Brezhnev Stagnation

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Brezhnev Stagnation

Slower than normal economic growth that occurred in the Soviet Union in the 1960s and especially the 1970s, roughly corresponding with the time Leonid Brezhnev was General Secretary of the Communist Party. Brezhnev put an end to many of the reforms begun under Nikita Khrushchev, which resulted in severe shortages of many goods. The Soviet Union had difficulty balancing supply with demand in the economy, and many goods were unavailable in stores for long periods of time. Stagnation continued even after Brezhnev's death in 1982 and may have been a contributing factor in the USSR's collapse.
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A suite of Russian television dramas portray Brezhnev's zastoy as lean but stable years, when friendly Russians helped each other, worked together, and overcame the challenges of "developed socialism."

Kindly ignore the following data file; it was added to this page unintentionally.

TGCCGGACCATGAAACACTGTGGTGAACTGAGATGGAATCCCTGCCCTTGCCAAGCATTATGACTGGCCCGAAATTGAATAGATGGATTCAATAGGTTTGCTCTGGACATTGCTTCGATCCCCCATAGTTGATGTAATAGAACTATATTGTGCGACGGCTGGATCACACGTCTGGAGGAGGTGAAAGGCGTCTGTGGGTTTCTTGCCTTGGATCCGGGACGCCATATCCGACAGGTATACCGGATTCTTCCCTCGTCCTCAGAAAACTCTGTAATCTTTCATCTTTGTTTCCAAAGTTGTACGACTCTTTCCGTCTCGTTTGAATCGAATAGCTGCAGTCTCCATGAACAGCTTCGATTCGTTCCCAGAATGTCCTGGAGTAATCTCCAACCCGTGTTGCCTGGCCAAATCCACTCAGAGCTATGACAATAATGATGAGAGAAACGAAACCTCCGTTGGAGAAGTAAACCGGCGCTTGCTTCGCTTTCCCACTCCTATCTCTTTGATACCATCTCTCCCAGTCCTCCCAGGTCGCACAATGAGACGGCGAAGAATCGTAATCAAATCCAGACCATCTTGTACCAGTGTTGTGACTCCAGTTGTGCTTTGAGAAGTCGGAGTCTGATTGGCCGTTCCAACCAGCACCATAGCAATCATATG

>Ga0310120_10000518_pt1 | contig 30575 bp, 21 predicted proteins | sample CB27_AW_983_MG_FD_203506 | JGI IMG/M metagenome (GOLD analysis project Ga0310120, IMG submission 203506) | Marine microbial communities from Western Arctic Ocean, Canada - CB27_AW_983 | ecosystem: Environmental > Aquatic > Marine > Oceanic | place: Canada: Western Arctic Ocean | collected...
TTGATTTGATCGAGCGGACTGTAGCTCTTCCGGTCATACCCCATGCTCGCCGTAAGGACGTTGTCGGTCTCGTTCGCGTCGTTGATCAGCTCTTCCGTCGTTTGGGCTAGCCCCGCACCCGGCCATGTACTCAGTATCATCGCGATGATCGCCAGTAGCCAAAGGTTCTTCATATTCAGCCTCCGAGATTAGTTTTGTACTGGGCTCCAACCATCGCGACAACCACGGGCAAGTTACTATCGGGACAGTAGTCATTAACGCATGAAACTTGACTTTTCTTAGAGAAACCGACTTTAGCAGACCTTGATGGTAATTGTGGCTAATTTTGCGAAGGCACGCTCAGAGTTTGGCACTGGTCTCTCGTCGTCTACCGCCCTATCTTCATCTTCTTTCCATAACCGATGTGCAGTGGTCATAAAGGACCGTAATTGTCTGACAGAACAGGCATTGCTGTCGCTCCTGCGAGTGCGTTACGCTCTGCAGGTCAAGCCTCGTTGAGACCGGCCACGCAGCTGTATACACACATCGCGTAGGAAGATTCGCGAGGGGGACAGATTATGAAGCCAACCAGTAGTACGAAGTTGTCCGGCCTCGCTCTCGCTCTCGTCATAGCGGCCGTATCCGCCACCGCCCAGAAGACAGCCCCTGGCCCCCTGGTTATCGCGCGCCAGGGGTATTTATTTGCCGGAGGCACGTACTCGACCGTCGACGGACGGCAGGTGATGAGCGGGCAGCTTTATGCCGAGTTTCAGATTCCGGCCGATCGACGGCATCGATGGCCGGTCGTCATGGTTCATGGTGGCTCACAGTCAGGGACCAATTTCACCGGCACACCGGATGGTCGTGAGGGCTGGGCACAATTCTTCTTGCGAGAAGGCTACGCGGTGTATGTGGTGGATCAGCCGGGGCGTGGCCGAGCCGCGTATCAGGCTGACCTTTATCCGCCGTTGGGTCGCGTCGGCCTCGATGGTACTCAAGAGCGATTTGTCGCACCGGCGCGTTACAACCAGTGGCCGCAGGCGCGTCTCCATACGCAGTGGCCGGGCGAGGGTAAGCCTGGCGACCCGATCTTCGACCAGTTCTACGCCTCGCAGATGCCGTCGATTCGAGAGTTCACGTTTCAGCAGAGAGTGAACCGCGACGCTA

While many, including this author, would argue that these forms of labour are incompatible with a fully developed socialism, no matter how extensive they become, they cannot form the basis for a capitalist restoration because neither produces the appropriable surplus value that capitalism needs to function.
To their credit, none of them fits comfortably into the conventional comparative politics literature; and all add to our knowledge of "developed socialism" and/or political transitions.